Back in the late 90s, when chain emails actually got read, there was one that went around comparing Bill Gates to Michael Jordan and asking, "Is it better to be a jock or a nerd?" It noted that Jordan made $300,000 a game and $178,000 a day from endorsements. It went on and on and on about how much money that was, and then closed with this note:
"However, if Jordan saves 100% of his income for the next 250 years, he'll still have less than Bill Gates has today. Nerds rule! Nerds rule! Nerds rule!"
In Sunday's Oregonian, conservative columnist Elizabeth Hovde attempts to deliver "the gift of clarity" to Oregon Republicans still smarting from losing the Governor's race. Her column, which is worth reading in its entirety, is an attempt to diagnose what went wrong for Chris Dudley.
Of course, she completely whiffed - missing the major reasons that Chris Dudley lost. I'll start with this laugher:
Dudley rose above most of the muck that characterizes high-profile races, despite appearing just as uninterested as Kitzhaber in engaging the issues via formal debates.
Just as uninterested? Seriously? John Kitzhaber proposed seven debates. Dudley's failure to immediately accept was the biggest strategic blunder of his campaign. There was only one question in voters' minds this election: "Is Chris Dudley ready to be Governor?"
I've never before seen the debate-about-debates become something that voters care about. But in this election, it mattered. Dudley's unwillingness to debate communicated loudly and clearly - he's not ready to be Governor. (An analysis that Jeff Mapes notes is shared by Mark Cushing, a lobbyist who was part of the Frohnmayer 1990 team.)
Hovde also suggests that Multnomah County voters voted tribally, not on the issues:
Dudley was a great candidate for left-leaning Oregon. And his big loss in Multnomah County should make it clear to conservatives that residents there value their liberal association above good fiscal sense or jobs.
I'm always skeptical about suggestions that the voters had no idea what they were doing. And this is where I bring up something Hovde ignored - Dudley's biggest tactical blunder of the race. His "macaca moment": getting caught on tape talking about the minimum wage. We can argue (and we have) ad nauseum about what precisely he meant, the words he chose, and more.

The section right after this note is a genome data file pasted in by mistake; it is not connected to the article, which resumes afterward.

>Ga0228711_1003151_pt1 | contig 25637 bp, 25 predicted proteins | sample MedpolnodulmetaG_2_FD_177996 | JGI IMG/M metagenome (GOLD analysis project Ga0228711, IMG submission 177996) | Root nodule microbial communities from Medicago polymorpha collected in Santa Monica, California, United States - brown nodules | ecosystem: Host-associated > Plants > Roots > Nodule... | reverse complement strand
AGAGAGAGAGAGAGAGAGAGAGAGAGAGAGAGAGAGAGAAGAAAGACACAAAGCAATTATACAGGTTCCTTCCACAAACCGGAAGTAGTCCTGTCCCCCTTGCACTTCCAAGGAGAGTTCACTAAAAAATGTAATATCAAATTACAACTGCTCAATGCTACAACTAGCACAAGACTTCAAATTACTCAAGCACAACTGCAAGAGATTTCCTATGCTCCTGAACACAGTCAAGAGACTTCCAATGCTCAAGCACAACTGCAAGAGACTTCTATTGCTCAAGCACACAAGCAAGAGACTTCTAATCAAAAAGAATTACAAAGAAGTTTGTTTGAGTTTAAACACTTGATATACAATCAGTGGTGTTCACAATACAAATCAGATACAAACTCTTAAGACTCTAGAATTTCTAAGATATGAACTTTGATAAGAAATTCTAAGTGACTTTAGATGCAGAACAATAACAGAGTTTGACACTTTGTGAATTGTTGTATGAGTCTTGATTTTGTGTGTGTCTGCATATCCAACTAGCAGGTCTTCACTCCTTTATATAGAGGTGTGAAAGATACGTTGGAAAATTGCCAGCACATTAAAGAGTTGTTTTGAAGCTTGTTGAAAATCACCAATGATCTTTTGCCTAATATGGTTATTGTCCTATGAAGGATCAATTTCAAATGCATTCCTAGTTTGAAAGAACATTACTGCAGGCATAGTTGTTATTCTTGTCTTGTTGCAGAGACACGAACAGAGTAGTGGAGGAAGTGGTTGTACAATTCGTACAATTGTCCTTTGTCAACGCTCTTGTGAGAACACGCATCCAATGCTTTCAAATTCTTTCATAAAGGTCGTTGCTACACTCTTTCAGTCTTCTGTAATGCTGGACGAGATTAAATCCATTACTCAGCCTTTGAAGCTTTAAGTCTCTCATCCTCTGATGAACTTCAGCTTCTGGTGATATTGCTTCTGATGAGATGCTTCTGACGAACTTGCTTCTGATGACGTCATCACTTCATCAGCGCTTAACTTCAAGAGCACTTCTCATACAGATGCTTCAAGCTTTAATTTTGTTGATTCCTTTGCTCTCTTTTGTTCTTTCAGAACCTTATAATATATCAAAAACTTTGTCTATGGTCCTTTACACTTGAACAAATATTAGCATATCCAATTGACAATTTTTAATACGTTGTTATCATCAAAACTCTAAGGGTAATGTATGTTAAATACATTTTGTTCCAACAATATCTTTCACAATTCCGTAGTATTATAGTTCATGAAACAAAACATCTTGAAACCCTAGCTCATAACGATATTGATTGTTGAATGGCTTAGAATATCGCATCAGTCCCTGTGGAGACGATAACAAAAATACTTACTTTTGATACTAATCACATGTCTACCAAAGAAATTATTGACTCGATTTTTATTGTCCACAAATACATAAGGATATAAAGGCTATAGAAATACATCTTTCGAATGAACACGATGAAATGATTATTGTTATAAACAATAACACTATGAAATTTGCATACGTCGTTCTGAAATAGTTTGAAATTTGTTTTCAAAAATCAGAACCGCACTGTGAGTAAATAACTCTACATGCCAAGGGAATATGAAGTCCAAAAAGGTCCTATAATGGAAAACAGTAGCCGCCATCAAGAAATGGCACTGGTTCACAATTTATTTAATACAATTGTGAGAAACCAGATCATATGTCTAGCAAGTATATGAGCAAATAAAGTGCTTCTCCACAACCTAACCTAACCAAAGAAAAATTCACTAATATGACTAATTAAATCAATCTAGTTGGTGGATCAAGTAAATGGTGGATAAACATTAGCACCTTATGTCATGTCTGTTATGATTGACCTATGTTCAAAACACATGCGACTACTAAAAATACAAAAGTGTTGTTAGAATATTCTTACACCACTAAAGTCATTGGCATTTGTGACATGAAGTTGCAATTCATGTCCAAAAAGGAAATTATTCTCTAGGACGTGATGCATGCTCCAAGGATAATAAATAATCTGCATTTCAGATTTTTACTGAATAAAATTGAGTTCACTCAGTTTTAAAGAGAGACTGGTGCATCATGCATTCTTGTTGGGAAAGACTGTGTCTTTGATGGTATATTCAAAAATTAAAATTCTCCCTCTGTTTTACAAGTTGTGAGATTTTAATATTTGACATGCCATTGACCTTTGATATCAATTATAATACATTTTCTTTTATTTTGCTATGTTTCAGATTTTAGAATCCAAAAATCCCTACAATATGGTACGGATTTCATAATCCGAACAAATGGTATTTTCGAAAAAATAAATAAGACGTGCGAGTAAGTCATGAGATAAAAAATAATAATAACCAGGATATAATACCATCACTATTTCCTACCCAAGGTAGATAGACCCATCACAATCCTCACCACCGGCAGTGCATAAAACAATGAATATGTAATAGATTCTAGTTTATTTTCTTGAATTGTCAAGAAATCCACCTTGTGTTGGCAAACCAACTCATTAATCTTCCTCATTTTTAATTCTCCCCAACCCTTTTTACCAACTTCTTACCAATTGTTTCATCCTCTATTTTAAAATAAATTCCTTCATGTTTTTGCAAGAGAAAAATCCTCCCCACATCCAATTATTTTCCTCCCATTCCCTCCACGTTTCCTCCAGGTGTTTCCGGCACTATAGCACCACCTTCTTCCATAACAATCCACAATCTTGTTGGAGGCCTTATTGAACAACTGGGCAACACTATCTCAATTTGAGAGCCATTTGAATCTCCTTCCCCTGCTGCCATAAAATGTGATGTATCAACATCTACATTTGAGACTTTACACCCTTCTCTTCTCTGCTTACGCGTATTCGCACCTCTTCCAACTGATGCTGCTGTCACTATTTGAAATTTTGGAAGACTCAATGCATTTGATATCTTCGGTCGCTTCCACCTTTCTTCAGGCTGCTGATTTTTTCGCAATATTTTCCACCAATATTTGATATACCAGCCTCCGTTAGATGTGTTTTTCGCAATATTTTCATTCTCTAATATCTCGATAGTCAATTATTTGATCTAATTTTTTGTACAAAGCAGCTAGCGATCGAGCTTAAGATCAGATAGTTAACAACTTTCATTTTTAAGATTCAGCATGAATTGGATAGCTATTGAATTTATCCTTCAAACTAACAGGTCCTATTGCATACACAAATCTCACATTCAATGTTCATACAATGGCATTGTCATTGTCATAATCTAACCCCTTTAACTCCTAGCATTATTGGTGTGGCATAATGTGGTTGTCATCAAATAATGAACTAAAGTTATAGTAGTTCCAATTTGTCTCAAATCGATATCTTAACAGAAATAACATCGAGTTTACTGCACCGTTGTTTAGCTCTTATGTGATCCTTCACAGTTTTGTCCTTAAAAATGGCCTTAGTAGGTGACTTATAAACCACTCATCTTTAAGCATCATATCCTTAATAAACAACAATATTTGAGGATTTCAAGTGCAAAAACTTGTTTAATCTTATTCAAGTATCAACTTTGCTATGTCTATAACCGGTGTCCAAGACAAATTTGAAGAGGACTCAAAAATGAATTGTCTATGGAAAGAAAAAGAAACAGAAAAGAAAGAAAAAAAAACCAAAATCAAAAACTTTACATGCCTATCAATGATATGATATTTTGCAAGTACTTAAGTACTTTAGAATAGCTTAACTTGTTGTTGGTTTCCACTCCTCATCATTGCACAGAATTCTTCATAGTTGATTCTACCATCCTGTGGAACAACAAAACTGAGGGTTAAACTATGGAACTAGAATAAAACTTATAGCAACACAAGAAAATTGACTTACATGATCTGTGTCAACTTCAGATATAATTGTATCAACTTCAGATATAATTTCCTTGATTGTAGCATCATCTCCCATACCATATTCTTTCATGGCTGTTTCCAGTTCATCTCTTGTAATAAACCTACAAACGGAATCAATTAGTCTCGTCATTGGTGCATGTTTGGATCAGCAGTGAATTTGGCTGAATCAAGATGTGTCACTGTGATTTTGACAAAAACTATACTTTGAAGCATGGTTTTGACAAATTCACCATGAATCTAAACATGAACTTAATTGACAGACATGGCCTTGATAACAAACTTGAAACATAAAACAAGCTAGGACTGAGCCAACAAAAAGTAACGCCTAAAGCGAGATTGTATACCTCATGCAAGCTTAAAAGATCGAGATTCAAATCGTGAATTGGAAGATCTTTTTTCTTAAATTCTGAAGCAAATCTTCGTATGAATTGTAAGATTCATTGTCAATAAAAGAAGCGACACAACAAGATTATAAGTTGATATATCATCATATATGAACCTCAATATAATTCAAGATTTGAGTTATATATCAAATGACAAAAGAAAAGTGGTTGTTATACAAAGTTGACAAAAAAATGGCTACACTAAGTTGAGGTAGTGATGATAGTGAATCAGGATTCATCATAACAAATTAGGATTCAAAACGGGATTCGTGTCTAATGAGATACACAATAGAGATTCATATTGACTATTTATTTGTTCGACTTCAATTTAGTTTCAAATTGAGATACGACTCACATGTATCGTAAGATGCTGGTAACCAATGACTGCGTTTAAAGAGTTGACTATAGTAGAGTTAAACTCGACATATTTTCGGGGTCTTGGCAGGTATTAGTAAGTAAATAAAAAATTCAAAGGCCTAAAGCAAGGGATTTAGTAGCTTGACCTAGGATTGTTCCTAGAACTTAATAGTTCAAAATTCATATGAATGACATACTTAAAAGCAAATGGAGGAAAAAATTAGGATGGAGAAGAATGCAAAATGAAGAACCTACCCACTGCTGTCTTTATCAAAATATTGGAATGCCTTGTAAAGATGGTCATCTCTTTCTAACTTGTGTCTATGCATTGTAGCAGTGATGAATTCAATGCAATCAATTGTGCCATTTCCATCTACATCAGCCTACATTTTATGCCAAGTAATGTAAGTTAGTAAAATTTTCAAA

But the bottom line is that Chris Dudley managed to communicate loud and clear that he was a rich guy who didn't understand the everyday challenges faced by working people. And while the Democrats tried to communicate that in 473 different ways over the campaign, nothing stuck - until Chris Dudley did it for us.
Across Oregon, voters know exactly what they want: Someone who will wake up every morning trying to figure out how to create family-wage jobs and never give up trying. In one fell swoop, Chris Dudley proved he wasn't that guy.
(An aside - Hovde says lefties should have liked this "union man". Seriously? Fights between NBA owners and NBA players feature billionaires fighting with millionaires over how to divvy up the spoils of megabucks TV contracts. An NBA union guy is hardly a "power to the people" organizer.)
Like every Republican, Hovde is bemoaning the electoral strength of Mutnomah County. As Carla noted, Hovde completely missed the fact that Benton and Lane Counties also went overwhelmingly for Kitzhaber. As Evan Manvel noted, in a race this close even Kitzhaber's votes in counties he lost, like Klamath and Douglas, made a difference. (It's not like we have an electoral vote system in Oregon.)
I'll add one more note to the county-county-analysis: Dudley lost in Washington County.
Dudley lost Washington County by 1.6% while winning Clackamas County by over 9%. Even setting aside a big win in his hometown of Lake Oswego, that disparity doesn't make a lot of sense. If Dudley had simply won Washington County by the same margin that he won Clackamas County, his vote gap would have closed from 22,303 votes to 2,345 votes - and we'd be talking recount.
Of course, Washington County is one of America's burgeoning suburban tech corridors - a place where there are large numbers of apolitical techies with young families that just want government (mostly schools) to work and be competent. (Note that Beaverton is just a few years away from passing Portland as the biggest school district in Oregon.)
It's in Washington County's nerd culture (and I say that affectionately) that Chris Dudley's jock image and attitude played the worst. Especially when compared to John Kitzhaber.
Frankly, I'm thrilled that Oregon Republicans are obsessing about Multnomah County. As long as they keep doing that, they'll be missing the real story in Washington County.
Just as long as we Democrats don't miss the lesson either. For the last three weeks of an election, Multnomah County GOTV is critical. But the rest of the time, cracking the code in Washington County is job #1.